Age will be the top consideration in the next phase of Rhode Island’s coronavirus immunization campaign, health officials said during a presentation to an advisory committee Friday morning.

The state’s draft plan for the second phase of vaccine delivery would start by offering COVID-19 vaccines to adults age 65 and older. 

“We feel this really aligns with the data of who has been most impacted by COVID-19 in Rhode Island, and also that this would be the quickest way to really minimize morbidity and hospitalizations across the state,” explained McKenzie Morton, who facilitated the meeting for the Department of Health. 

Rhode Islanders over age 60 account for nearly two thirds of coronavirus-related hospitalizations in the state, and the risk of death rises steeply with age. 

Once those over age 64 have been vaccinated, the health department would then prioritize those with health conditions that put them at higher risk from the virus, and begin offering vaccines to residents based on their age. 

Equity has also been a key consideration in the state’s vaccine distribution, as Black and Latino Rhode Islanders have contracted the virus at higher rates, and have a higher risk of hospitalization and death. 

The health department currently plans to use geography as a proxy to address these disparities, by prioritizing vaccination in areas that score highly on the Centers for Disease Control and Prevention’s Social Vulnerability Index. Community-wide vaccination is already underway in Central Falls, where 19% of residents have tested positive for COVID-19, and health officials have said they plan to target other hard-hit zip codes. 

“As we looked at the Social Vulnerability Index,” said Alysia Mihalakos, who co-leads the health department’s COVID-19 vaccination effort, “it really is condensed inside the core communities. And so the high density community initiative will continue throughout, while we’re also simultaneously achieving the age-based strategy, so that we’re able to balance both.”

The state currently does not plan to prioritize vaccination by occupation, despite pressure from educators to move teachers to the front of the line. The CDC’s Advisory Committee on Immunization Practices has also recommended vaccinating frontline workers, including those who work in manufacturing, grocery stores, public transit, and education, ahead of adults age 65-74. 

Health department director Dr. Nicole Alexander-Scott said she recognized the importance of teachers in educating children and allowing parents to return to work.  

“When you look at just high risk conditions alone and age, we cover almost 50% of teachers,” Alexander-Scott said. But she described prioritizing vaccination for younger teachers as a “dilemma,” given that schools will still have to follow the same quarantine and remote learning procedures regardless of whether teachers are vaccinated.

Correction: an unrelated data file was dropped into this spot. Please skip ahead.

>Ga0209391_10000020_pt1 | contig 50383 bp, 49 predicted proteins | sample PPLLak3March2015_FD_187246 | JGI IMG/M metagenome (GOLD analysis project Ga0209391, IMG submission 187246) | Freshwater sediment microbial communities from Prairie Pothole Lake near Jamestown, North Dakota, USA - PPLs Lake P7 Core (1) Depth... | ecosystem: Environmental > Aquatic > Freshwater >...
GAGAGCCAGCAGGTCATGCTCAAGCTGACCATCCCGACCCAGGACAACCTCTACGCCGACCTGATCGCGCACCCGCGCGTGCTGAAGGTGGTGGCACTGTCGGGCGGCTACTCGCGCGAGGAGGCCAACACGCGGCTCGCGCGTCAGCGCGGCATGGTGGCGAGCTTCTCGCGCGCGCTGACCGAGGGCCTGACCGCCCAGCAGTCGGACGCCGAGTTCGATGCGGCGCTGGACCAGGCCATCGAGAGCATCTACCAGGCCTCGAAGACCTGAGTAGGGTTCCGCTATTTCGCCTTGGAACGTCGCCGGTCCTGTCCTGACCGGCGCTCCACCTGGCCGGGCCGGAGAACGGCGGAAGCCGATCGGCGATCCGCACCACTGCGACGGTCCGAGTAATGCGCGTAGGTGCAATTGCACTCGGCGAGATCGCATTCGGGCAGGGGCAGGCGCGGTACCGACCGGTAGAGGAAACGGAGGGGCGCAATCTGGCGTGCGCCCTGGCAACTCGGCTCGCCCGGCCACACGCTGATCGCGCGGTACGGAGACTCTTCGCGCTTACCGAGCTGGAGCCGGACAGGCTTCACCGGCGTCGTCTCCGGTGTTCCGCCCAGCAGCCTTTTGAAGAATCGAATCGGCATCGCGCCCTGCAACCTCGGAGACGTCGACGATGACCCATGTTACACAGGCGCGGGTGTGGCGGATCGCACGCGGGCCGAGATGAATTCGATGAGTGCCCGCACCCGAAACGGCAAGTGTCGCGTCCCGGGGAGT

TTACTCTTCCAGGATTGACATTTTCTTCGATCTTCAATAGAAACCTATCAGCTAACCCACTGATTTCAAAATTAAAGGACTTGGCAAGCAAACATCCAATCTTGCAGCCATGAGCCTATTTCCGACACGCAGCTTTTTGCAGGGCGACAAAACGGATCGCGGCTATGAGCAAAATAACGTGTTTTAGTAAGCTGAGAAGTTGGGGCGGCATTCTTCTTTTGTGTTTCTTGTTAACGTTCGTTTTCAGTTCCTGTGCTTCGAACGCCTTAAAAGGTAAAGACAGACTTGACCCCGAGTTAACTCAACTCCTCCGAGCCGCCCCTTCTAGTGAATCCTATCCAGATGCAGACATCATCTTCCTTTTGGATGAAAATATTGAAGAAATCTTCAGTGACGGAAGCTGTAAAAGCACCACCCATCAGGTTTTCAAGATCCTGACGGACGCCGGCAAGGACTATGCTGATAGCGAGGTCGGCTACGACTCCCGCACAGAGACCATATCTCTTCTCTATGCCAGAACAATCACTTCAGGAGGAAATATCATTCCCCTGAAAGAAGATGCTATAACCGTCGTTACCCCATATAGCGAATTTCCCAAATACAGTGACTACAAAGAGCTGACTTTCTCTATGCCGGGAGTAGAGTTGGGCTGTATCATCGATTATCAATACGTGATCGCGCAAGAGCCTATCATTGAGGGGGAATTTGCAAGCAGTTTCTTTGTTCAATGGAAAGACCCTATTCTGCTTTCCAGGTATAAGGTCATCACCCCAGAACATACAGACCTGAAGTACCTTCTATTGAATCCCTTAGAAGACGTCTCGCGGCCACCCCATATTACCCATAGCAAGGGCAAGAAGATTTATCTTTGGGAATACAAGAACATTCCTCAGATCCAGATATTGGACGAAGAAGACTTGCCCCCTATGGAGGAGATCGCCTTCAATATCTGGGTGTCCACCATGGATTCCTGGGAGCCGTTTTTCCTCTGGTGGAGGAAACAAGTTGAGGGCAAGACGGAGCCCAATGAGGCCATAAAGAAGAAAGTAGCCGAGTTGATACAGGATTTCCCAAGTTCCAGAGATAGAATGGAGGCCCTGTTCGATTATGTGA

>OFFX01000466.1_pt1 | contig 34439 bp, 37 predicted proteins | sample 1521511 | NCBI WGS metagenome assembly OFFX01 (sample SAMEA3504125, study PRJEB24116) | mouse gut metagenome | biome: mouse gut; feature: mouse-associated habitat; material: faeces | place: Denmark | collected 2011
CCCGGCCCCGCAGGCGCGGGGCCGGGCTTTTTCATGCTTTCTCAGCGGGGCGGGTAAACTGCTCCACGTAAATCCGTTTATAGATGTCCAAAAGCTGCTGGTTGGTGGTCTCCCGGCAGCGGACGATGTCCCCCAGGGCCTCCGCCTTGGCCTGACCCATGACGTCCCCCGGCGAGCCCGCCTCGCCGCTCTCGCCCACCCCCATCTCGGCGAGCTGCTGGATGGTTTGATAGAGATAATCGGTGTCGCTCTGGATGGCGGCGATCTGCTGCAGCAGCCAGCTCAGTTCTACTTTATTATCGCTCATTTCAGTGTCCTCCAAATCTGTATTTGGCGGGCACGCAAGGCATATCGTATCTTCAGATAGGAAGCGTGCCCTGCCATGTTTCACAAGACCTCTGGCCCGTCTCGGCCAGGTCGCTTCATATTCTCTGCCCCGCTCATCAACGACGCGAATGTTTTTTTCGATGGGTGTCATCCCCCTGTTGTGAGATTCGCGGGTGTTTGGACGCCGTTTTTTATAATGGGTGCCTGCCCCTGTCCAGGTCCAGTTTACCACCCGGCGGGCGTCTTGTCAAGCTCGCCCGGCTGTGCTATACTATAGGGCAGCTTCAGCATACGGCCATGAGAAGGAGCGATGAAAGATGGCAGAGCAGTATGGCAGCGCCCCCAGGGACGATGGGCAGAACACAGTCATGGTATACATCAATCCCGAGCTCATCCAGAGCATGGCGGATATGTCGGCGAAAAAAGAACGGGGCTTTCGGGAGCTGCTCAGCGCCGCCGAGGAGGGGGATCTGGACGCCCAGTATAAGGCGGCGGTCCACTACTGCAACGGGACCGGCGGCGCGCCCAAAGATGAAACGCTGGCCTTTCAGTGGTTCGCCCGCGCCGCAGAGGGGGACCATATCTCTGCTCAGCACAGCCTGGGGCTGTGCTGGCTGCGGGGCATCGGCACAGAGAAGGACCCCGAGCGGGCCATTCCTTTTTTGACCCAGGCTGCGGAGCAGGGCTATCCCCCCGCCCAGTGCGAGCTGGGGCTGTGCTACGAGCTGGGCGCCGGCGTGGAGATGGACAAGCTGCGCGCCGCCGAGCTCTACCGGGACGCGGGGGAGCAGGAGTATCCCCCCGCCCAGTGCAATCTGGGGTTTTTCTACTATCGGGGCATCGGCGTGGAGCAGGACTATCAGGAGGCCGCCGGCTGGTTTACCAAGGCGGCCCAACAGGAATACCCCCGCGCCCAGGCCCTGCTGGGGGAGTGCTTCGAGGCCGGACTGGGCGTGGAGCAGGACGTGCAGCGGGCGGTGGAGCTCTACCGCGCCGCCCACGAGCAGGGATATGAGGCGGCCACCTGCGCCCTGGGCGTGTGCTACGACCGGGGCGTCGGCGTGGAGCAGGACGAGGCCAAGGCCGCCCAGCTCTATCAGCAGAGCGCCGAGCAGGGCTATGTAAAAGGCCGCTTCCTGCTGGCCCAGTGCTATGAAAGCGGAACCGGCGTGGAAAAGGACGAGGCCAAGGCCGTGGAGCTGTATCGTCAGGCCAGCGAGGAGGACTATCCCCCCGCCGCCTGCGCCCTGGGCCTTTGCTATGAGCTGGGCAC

Members of the advisory committee suggested prioritizing teachers in communities with high rates of infection, and elementary school teachers and those who work with students with special needs, who may have more difficulty social distancing with their students. 

Courtney Hawkins, director of the state Department of Human Services, added that teachers are among many public-facing workers who would like to be prioritized. “What this would allow us to do is target those individuals who are at highest risk in those jobs, which is also important given the limited supply,” she said. 

Hawkins suggested that if Rhode Island begins to receive more doses, the state may consider adding occupation to the list of considerations. But overall, she said the age-based distribution plan would be more efficient. 

“The team really worked hard to think about how do we achieve our broader public health goals, how do we develop a strategy that can be operationalized quickly, and how do we develop something that can be communicated to the public, so that the question, ‘When will I be vaccinated?’ can be easily answered,” Hawkins said.  

“We’re hearing from a lot of people that our current framework doesn’t allow for that, and there’s a lot of frustration.”

Much of the draft plan is still subject to change or clarification. The state’s COVID-19 Vaccine Subcommittee spent much of it’s meeting Friday morning discussing which pre-existing medical conditions should bump someone up on the vaccination timeline. And officials noted that federal guidelines may change as the Biden administration takes charge of vaccine delivery. 

Health officials said they would use the committee’s input to finalize the prioritization plan for Phase 2, which they are set to present to the committee on Feb. 5. Based on the current vaccine supply allocated to Rhode Island, state health officials said that Phase 2 would likely begin in April.

The health department has consolidated its previous 4 phase plan into just 3 phases. Rhode Island is still working through the first phase, which includes health case workers, nursing home residents and staff, first responders, people who are incarcerated, and residents of Central Falls. Adults age 75 and older are also included in Phase 1, and are expected to begin receiving the vaccine next month. 

Phase 3 is set to include children, pending approval from the Food and Drug Administration and the Centers for Disease Control and Prevention to administer the shots to children. Anyone who did not get vaccinated during the first two phases will also have the option to get the vaccine. 

Reporter Sofia Rudin can be reached at srudin@thepublicsradio.org and 401-302-1057.